Man having coffee in the shower (Getty Images)

Caffeine and clean: Why you should fall in love with shower coffee

After you read this, you'll have no need to take a caffeine-free shower any longer


Ashlie D. Stevens
September 14, 2019 9:37PM (UTC)

This is the year I fell in love with shower coffee: the perky, pre-business hours alternative to winding down with a shower beer or a glass of wine in the bathtub. What began as a necessity on occasions when I was running late has evolved into a near-daily jolt of pleasure. 

As with any type of multitasking, there are some logistics that need to be ironed out before you enjoy a sip of shower coffee. Ideally, your shower has a ledge or shelf for safe coffee storage. Travel mugs or a cup with a lid and straw function best, though you may be at peace with getting a splash of water in your drink.

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Personally, I like my showers hot and my coffee iced, but there is plenty of room for variety. But while a number of publications have extolled the virtues of the shower beer — last year Thrillist wrote about “The Scientific Reason Why Shower Beers Taste Better” — and compiled lists of ideal brands, there hasn't been much written about what makes an ideal cup of shower coffee. 

This is the case despite the fact that when I began to casually poll fellow writers and friends, I discovered my habit was far more common than I had initially thought.

“If a shower beer is a thing to be relished, a shower coffee should be idolized and worshipped,” one messaged me.

Another responded: “Hold the freaking phone. Shower coffee is a thing? Where has this been all my life?” 

Philadelphia-based food writer Alexandra Jones said she developed a love of shower coffee as her schedule became more demanding. At one point in time, she had to be up at 6:30 a.m., at the gym by 7:30 a.m., returning home at 8:15 a.m. and logging into work by 9 a.m. 

“It seems like a super obvious thing to do now, as I love a good shower beer  — or shower seltzer — after being all hot and sweaty working at the farmers' market or in the garden,” Jones told Salon by email. “When I was really tired, I'd do the coffee first and bring it into the shower with me and turn on a podcast, and it felt like a really nice start to the day.” 

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“Now it's my weekday morning ritual when I shower," she continued, "even though I'm not currently going to the gym and just quit the job where I have to be online at certain hours.” 

Deanna Fox, a food and agriculture journalist and cooking school owner based in Albany, N.Y., said “time management and efficiency” got her into shower coffee.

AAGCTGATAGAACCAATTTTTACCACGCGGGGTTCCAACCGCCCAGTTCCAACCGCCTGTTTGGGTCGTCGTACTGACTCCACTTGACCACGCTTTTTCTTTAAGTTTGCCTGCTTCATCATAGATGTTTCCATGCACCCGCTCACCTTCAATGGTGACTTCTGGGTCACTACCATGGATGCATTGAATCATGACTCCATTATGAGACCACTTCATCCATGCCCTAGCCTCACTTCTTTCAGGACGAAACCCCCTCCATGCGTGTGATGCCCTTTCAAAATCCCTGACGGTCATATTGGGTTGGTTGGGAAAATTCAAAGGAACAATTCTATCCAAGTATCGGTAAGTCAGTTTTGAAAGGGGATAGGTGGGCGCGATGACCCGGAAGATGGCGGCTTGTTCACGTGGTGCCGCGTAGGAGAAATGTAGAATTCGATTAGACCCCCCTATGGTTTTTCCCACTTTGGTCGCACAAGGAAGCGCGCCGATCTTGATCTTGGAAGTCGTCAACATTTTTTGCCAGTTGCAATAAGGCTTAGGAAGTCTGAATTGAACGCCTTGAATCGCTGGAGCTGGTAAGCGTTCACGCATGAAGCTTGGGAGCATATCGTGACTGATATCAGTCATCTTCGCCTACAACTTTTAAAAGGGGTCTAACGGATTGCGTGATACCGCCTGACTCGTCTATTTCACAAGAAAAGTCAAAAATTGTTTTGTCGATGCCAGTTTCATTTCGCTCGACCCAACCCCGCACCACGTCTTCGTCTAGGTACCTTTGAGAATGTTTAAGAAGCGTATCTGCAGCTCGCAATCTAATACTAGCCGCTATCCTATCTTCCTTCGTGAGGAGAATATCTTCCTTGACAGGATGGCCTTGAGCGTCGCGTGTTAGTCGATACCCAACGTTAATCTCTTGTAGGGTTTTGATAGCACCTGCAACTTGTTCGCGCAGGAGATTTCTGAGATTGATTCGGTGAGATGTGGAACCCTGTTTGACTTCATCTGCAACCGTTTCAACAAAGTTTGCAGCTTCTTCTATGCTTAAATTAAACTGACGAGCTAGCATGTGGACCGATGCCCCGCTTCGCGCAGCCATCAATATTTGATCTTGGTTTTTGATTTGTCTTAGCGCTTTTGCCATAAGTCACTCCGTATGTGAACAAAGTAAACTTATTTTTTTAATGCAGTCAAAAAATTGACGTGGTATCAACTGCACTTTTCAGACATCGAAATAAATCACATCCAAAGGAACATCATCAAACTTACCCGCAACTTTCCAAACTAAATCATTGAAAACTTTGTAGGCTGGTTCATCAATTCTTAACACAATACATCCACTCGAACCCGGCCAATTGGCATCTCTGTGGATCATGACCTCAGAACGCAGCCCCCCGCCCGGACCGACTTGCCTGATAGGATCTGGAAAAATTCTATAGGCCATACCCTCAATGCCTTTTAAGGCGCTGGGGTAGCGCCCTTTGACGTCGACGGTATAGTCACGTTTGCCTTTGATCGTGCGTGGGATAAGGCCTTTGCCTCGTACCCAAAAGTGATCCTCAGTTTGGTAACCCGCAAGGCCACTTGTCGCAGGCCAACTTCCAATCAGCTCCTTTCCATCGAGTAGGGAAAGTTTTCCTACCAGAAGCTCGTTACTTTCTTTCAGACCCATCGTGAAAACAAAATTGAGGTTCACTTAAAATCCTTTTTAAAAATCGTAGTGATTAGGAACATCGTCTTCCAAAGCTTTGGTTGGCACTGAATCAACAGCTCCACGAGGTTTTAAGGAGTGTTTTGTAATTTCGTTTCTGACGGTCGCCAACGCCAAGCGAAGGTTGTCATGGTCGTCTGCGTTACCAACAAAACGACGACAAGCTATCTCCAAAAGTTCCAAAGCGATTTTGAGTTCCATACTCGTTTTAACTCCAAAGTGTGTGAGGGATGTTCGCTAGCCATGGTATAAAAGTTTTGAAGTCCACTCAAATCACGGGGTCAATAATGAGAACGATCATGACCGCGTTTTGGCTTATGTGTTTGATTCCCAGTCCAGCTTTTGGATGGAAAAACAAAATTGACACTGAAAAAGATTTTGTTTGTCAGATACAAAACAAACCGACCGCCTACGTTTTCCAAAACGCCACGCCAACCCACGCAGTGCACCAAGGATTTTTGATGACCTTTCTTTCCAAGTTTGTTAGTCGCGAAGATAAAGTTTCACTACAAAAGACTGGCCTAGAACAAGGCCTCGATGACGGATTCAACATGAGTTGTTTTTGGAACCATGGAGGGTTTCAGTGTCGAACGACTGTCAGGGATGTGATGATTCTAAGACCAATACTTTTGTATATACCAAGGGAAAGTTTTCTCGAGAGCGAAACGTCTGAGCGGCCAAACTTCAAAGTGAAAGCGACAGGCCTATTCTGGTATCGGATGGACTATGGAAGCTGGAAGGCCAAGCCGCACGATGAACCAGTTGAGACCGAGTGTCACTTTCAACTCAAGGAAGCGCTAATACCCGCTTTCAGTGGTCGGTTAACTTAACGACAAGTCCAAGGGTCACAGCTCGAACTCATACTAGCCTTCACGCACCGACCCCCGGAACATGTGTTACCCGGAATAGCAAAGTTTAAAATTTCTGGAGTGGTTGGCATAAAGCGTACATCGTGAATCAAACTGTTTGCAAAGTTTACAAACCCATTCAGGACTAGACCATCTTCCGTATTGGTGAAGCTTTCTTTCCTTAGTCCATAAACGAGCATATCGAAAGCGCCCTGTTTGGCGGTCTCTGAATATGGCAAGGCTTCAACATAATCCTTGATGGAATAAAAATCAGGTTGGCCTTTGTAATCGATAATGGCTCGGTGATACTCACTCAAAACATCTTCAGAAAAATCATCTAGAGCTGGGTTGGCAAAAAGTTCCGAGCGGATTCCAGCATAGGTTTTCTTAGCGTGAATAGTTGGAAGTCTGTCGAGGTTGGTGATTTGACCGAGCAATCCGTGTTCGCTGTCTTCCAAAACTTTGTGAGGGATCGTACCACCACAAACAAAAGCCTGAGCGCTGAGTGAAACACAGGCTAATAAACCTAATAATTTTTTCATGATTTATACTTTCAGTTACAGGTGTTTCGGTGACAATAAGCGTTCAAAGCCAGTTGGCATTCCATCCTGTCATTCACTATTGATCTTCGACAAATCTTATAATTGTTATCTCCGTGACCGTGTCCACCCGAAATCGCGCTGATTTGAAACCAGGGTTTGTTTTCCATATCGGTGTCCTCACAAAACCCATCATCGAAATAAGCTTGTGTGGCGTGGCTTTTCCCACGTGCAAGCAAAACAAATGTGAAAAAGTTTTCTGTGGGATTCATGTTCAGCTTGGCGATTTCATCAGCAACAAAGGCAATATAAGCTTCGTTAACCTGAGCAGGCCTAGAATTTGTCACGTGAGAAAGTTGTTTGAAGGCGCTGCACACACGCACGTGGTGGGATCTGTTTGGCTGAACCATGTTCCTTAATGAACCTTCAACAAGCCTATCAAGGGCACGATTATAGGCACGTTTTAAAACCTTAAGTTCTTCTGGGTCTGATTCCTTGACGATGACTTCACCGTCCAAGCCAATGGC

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“I work — more than — full time and have kids,” Fox said. “Having a coffee while showering allowed me to kill two birds with one stone. I used to rest the mug of coffee on the back of the toilet and reach out from the shower curtain for sips, but I just remodeled my bathroom and put a shelf in that was deep enough to hold my favorite mug.”

But the practice does not have to be completely utilitarian. I spoke with some coffee professionals about what makes for the best coffee to enjoy mid-shower on a flavor-level.

Ever Meister has been in the industry for almost two decades. The author of "New York City Coffee: A Caffeinated History," Meister is currently the editorial manager and director of education for the specialty-coffee importing company Cafe Imports.

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When it comes to a shower coffee, she tends to save the more adventurous flavors for later in the afternoon and go with a more mellow profile.

“I'll almost always go for a just-bright-enough Colombian coffee or a Peru that has mellow sweetness and some apricot or melon notes,” Meister said. “In layman's terms: A nice mild South American fits the bill for me, but if you need something punchier, a dark-roasted Sumatran or Kenyan coffee will open your eyes right up.” 

Of course, one of the hazards of enjoying a cup in the shower is that it may get accidentally diluted with some water. Ashley Rodriguez, the former online editor for Barista Magazine and host of the podcast “Boss Barista,” plans for that. 

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“So perhaps not a light Ethiopian coffee, since the flavors of that are delicate and floral,” Rodriguez said. “I'd pick a coffee from Central or South America, maybe a nice round Colombian coffee or something from Brazil. They'll still taste great with a few wayward splashes of water from the shower.” 

I have a couple personal picks in rotation that fit Meister and Rodriguez’s recommendations. Louisville-based Heine Brothers’ Coffee’s Dog Day Cold Brew is made from a blend of Nicaraguan, Sumatran and Ethiopian ground coffees , which have been steeped in cold water for about 16 hours. Since there’s no heat in the brewing process, the result is less bitter, and the smooth, chocolatey notes really shine through. 

Atlanta’s Batdorf & Bronson’s Organic Whirling Dervish Blend has a light acidity, making it ideal for morning. And its super velvety body can handle an extra splash of water or two. If I’m truly in a time-crunch, ReAnimator’s Keystone Blend is instant coffee that actually tastes really good. 

So order up one of these blends, check out your local roastery or if coffee is a “volume substance” that you need to buy cheap and in bulk like Fox, Folgers is just fine, too. Regardless, there is no need for you to take a caffeine-free shower any longer. 

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Ashlie D. Stevens

Ashlie D. Stevens is a staff writer at Salon, specializing in culture.

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